Faculty also are invited to a coffee hour with Muñoz from 2:00 to 3:30 p.m., March 9, in the Mary Greer Room, 258 Hodges Library.




Poet and Activist Cameron Conaway at “Writers in the Library” March 2

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ConawayDillonCameron Conaway, whose activism is as well known as his writing, will read at the University of Tennessee’s Writers in the Library on Monday, March 2, at 7 p.m. in the Lindsay Young Auditorium of the John C. Hodges Library. The reading is free and open to the public.

Conaway is the author of five books, including Malaria Poems (Michigan State University Press) and Chittagong: Poems & Essays (Iris Press). He recently received a grant from the Pulitzer Center for Conflict Reporting to do more malaria research in India. His international investigations into the horrors of child slavery have shaped current language on the issue.

In addition to poetry and activism, Conaway has also had a career in MMA cage-fighting, and he also teaches creative writing at Penn State Brandywine. He currently serves on the editorial board at Slavery Today: A Multidisciplinary Journal of Human Trafficking Solutions.

Conaway will also co-host a Nosh ‘n Chat titled Poetry & Modern Masculinity: Collisions with UT alum Andrew P. Dillon at 2 p.m. in 1210-1211 McClung Tower. Dillon is a graduate of the University of Tennessee’s MFA class. His poetry has appeared recently in One Trick Pony Review, The Burlesque Press Variety Show and Connotation Press.

Writers in the Library hosts readings by noted authors of fiction, poetry, and creative nonfiction. The series is sponsored by the UT Libraries and the UT Creative Writing Program in association with the John C. Hodges Better English Fund.

Christopher Hebert, the UT Libraries’ Jack E. Reese Writer-in-Residence, emcees Writers in the Library events. Hebert and Marilyn Kallet, director of the UT Creative Writing Program, have lined up an exceptional group of authors to read in the 2014–2015 academic year. Visit lib.utk.edu/writers for a complete schedule.
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For further information contact Marilyn Kallet, Director, UT Creative Writing Program (mkallet@nullutk.edu), or Christopher Hebert, Writer-in-Residence, UT Libraries (chebert3@nullutk.edu).

Follow us at:
www.facebook.com/Writers.in.the.Library
twitter.com/utklibwriters




African-American Read-In Feb. 27

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Join the African-American Read-In on Friday, February 27, 1:00 to 5:00 p.m. in the Hodges Library auditorium. Students, faculty, staff, administrators . . . all are invited to read an excerpt from a favorite book by an African-American author.

Readers can bring a book to the reading or select a text from African-American authored books that will be on display outside the auditorium. Contemporary, award-winning children’s books by African-American authors are already on display for browsing in the Center for Children’s and Young Adult Literature (3rd floor, Hodges Library).

Readers are encouraged to find texts to read prior to the event. Search the Libraries’ catalog (e.g., American literature – African American authors), browse the display in the Center for Children’s and Young Adult Literature, or examine the bibliography of recommended books at the National Council of Teachers of English (NCTE) website: www.ncte.org/aari.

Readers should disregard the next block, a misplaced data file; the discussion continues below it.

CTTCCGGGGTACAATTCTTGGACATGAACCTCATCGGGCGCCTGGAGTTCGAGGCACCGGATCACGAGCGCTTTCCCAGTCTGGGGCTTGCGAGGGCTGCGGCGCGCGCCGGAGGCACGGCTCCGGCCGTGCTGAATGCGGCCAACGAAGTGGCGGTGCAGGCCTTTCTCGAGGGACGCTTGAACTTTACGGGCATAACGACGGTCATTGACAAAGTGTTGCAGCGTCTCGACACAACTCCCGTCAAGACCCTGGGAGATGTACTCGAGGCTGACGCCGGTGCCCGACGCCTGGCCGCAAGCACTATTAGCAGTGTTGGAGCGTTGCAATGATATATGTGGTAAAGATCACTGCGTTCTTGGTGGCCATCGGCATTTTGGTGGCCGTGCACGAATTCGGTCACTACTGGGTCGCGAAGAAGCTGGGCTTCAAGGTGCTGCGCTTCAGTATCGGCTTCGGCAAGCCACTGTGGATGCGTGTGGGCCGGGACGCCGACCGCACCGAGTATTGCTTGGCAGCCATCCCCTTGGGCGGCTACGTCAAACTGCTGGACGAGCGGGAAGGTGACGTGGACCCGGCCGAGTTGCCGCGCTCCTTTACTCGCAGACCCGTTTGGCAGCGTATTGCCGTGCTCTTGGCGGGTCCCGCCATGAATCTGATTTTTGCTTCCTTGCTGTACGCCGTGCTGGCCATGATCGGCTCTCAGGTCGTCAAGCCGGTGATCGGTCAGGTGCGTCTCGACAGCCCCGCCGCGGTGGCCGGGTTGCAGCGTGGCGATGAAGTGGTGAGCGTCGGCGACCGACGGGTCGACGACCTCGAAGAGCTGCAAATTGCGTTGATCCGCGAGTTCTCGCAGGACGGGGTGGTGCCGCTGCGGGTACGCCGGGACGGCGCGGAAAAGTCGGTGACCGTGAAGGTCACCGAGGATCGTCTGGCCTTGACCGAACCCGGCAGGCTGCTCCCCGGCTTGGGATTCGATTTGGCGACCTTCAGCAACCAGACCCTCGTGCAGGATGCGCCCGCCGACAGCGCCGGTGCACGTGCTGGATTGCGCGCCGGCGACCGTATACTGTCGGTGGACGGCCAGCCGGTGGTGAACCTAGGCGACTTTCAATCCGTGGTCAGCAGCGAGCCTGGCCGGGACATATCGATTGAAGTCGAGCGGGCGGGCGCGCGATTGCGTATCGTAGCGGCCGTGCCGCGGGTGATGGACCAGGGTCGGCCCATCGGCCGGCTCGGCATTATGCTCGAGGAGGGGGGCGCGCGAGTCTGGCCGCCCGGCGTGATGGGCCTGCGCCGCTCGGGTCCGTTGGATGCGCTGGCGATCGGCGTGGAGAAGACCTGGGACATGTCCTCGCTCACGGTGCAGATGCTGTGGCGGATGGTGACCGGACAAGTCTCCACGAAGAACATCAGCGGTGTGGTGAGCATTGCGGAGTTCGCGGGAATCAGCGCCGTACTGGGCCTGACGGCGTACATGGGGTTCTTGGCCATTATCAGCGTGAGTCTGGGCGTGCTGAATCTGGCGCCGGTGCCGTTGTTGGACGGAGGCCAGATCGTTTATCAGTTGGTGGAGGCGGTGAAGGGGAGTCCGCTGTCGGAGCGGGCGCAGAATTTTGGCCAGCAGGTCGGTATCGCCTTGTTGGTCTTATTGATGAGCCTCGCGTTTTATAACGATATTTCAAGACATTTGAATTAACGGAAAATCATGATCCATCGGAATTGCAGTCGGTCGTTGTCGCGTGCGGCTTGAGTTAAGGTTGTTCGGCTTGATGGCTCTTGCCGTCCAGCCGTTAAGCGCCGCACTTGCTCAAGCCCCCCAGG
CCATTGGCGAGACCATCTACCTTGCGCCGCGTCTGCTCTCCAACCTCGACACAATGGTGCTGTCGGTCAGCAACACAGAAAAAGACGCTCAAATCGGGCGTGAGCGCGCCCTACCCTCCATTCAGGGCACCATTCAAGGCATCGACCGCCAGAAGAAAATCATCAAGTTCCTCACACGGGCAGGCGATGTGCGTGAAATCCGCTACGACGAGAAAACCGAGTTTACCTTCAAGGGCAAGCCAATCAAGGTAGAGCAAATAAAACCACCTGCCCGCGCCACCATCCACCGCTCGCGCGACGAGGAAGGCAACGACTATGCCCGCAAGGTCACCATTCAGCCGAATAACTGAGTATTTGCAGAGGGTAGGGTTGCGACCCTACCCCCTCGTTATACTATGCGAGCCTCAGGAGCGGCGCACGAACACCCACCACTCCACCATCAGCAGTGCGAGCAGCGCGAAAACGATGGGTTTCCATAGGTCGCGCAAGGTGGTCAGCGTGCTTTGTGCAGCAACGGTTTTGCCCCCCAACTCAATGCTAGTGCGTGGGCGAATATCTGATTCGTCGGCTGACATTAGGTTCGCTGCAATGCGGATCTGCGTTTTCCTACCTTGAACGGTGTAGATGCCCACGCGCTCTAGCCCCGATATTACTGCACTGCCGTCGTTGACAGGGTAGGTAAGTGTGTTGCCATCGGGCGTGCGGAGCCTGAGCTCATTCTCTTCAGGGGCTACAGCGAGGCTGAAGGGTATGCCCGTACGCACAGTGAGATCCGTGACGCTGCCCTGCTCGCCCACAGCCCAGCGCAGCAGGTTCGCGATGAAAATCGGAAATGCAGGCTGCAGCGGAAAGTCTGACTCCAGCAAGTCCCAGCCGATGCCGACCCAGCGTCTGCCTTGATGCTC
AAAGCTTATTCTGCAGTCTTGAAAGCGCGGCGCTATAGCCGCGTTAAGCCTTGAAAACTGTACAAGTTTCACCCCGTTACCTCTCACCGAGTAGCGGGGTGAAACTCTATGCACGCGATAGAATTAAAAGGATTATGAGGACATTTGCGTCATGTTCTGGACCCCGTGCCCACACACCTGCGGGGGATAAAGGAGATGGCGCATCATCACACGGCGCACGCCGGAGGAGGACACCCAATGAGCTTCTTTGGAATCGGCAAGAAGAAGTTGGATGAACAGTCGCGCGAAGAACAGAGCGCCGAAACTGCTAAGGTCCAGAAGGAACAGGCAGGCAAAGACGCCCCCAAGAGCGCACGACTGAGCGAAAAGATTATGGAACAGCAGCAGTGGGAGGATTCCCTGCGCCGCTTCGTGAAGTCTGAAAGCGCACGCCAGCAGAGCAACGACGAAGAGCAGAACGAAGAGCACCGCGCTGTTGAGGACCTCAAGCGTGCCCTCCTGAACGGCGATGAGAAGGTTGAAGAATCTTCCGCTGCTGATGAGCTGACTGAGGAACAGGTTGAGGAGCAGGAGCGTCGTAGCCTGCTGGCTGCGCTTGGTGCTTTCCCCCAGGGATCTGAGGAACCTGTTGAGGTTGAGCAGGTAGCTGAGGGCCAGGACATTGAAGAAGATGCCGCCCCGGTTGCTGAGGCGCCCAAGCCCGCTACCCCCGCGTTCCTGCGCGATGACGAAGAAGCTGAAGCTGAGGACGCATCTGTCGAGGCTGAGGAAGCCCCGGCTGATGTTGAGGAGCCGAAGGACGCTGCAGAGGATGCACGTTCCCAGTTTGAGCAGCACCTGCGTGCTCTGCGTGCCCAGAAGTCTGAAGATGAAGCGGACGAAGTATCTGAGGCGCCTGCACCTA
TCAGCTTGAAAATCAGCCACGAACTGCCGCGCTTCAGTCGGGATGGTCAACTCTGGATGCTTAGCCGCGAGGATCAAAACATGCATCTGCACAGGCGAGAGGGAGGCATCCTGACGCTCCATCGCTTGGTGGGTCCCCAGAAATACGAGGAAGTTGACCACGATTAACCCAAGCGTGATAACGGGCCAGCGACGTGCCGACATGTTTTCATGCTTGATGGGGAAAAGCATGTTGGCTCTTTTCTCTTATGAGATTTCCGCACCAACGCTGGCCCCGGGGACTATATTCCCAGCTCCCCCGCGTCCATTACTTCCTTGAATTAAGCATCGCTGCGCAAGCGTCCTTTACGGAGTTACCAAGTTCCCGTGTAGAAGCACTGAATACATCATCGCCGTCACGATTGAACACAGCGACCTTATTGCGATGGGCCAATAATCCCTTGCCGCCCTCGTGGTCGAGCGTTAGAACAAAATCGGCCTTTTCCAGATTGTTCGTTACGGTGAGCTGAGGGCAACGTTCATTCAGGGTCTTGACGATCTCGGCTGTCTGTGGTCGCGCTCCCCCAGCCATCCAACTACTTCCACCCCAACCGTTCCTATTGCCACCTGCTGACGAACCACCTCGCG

If you want to participate as a reader, email Dr. Susan Groenke, director of the Center for Children’s and Young Adult Literature, at sgroenke@nullutk.edu) to reserve a 10-minute time slot between 1:00 and 5:00 p.m.

Sponsored nationally by the Black Caucus of the National Council of Teachers of English (NCTE), the Read-In makes literacy and the literary works of African-American authors a central part of Black History Month. UT’s Read-In is sponsored by the Center for Children’s and Young Adult Literature, in conjunction with the Commission for Blacks; Black Educators of Tomorrow; the College of Education, Health, and Human Sciences; the College of Communications and Information Sciences; the Department of English; and the Office of Multicultural Student Life.




Adam Ross reading rescheduled for Mon., Feb. 23

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AdamRossAdam Ross, celebrated novelist and short story writer, will read from his work on February 23 at the University of Tennessee, Knoxville, as part of the Writers in the Library series.

The reading will be in the Lindsay Young Auditorium of the John C. Hodges Library at 7 p.m. It is free and open to the public.

Adam Ross’s debut novel, Mr. Peanut, a 2010 New York Times Notable Book, was also named one of the best books of the year by The New Yorker, The Philadelphia Inquirer, The New Republic, and The Economist. It has been published in sixteen countries. Ladies and Gentlemen, his short story collection, was included in Kirkus Reviews Best Books of 2011 and included “In the Basement,” a finalist for the 2012 BBC International Story Award.

Ross was a 2013–2014 Hodder Fellow at Princeton University and the Mary Ellen von der Heyden Fellow in Fiction at The American Academy in Berlin for the fall of 2014. He is currently serving as the English Department’s Visiting Writer at the University of Tennessee.

Read about Adam Ross’s forthcoming novel at Chapter 16: a community of Tennessee writers, readers and passersby (brought to you by Humanities Tennessee).

For more information about Adam Ross, visit adam-ross.com.
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For further information contact Marilyn Kallet, Director, UT Creative Writing Program (mkallet@nullutk.edu), or Christopher Hebert, Writer-in-Residence, UT Libraries (chebert3@nullutk.edu).

Follow us at:
www.facebook.com/Writers.in.the.Library
twitter.com/utklibwriters





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The flagship campus of the University of Tennessee System